Anti-TPP protest in Chile via Flickr
Protests in the streets seemed inevitable, even before the details of the Trans-Pacific Partnership (TPP) were made publicly known. In the week following the signing of trade deal in New Zealand on February 4th, protests erupted from Asia to the Americas. Some of the most virulent protests took place in South and Central America: Peru, Mexico, and Chile, the Latin American signatories, all saw their citizens take to the streets. As reported by the Peruvian newspaper El Comercio, fliers claimed the TPP "... is the most dangerous trade agreement signed in history because it threatens national sovereignty, access to medicine and the Internet, healthy eating and a clean environment."
While such a claim is preposterous, it is nevertheless true that the TPP, which will affect 40 percent of the global economy, has been cloaked in secrecy and controversy for much of the seven years it has taken to develop it. Its intended purpose, leaders say, is to ease trade around the Pacific Rim, create jobs, and eliminate poverty in participating countries. So why are people in countries like Peru, whose economy could potentially benefit greatly from such an agreement, protesting?
The Promise of the Future
The case against the TPP revolves around its secretive nature and concerns about its impact on worker protection laws, the environment and human rights. For other activists, the TPP is the pinnacle of corporate power, a trade deal that is meant to benefit the bottom line of big companies at the expense of governments and workers. Finally, critics question the significance of increasing food dependencies, the failure to include advocates for workers' rights in the discussions leading up to the treaty, and the opaque mandate awarded the nefarious ISDS courts.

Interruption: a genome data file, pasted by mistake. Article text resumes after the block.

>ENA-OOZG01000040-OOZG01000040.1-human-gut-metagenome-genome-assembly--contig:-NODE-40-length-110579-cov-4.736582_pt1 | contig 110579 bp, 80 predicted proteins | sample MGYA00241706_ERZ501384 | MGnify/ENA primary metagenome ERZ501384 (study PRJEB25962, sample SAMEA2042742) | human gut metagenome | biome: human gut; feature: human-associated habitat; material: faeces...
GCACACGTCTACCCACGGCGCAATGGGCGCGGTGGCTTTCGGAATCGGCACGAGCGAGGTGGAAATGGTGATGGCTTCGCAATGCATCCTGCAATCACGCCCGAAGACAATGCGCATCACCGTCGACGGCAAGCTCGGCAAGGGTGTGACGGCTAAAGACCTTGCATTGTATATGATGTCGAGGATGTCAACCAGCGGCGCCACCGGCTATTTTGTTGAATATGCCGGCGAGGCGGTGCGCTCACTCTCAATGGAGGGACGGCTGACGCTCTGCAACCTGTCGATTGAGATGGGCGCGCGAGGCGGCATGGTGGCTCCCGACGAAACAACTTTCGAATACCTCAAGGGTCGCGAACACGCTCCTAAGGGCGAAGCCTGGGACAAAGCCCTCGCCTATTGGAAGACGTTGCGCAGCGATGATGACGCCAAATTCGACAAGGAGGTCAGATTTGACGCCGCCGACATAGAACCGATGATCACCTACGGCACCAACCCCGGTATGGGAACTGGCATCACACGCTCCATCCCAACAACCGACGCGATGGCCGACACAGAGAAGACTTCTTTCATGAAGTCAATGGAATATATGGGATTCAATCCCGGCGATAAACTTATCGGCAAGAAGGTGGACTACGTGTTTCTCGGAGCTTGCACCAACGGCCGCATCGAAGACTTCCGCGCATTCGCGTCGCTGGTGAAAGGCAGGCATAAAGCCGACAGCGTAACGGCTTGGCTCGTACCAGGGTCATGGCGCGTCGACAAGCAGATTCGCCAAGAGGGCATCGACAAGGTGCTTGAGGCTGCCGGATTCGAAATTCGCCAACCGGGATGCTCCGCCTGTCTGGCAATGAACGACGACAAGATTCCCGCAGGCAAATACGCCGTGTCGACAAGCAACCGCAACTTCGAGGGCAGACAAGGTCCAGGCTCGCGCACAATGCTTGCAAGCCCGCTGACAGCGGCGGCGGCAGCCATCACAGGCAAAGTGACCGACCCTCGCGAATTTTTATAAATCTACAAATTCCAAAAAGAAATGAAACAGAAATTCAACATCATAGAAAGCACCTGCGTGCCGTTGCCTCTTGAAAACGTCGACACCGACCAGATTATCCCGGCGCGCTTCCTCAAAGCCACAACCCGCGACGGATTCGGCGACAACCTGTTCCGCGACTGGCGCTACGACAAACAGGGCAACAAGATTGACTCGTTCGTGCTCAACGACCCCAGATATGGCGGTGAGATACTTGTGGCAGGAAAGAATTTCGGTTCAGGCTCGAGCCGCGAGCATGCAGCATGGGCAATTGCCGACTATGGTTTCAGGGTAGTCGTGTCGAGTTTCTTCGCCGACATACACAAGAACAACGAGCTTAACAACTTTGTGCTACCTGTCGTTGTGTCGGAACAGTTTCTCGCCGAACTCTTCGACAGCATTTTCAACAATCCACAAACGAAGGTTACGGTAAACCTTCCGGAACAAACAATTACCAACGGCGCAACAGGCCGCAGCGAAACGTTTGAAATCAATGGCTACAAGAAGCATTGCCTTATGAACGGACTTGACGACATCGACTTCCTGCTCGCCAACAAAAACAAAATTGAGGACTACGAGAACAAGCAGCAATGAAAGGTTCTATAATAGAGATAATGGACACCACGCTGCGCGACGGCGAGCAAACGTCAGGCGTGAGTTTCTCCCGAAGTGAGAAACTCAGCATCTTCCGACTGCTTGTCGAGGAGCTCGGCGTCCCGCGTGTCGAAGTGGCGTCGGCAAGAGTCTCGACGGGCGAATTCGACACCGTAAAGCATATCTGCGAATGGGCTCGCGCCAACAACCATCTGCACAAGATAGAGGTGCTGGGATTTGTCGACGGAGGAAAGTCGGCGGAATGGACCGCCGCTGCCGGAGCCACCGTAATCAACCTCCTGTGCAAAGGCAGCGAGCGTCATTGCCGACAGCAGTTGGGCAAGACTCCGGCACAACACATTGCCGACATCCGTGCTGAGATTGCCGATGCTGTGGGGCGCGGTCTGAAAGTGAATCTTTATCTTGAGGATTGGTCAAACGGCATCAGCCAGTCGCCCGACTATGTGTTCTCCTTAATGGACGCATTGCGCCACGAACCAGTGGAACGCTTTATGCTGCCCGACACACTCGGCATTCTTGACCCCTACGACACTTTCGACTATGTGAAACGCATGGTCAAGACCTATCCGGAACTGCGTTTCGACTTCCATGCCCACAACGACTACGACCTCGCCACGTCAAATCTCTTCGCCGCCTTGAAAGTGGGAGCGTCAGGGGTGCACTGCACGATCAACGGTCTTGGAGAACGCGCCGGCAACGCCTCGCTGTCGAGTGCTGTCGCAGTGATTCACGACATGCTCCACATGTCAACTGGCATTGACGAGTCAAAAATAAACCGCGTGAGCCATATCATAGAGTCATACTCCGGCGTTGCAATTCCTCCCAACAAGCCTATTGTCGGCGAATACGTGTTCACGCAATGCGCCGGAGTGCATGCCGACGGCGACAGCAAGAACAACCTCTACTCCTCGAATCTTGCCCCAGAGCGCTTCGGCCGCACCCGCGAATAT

However, that is a profoundly warped understanding of what the TPP seeks to achieve. In truth, a more balanced take on the treaty would paint quite a different image.
Some countries are optimistic about the opportunities a trade deal of this sort can open up, particularly Vietnam and Malaysia, which benefit geographically from being integral parts of the Asian value chain. For example, twenty-six percent of Vietnam's exports comes from the production of apparel, footwear, and textiles. These industries already lure clothing manufacturers with cheap labor and light regulation. Even with heavy tariffs of 20 to 48 percent on goods shipped to the U.S., moving manufacturing to Vietnam has been profitable. TPP will eliminate tariffs or cut them so low as to be virtually non-existent, increasing the profitability of companies choosing to manufacture in Vietnam. The decrease in trade restrictions is likely to provide even more incentives for American and even Chinese footwear companies to move their operations to Vietnam - a well-trod path for American companies, but a complete novelty for China. It's not surprising that Beijing will lose up to $100 billion every year following the signing of the TPP.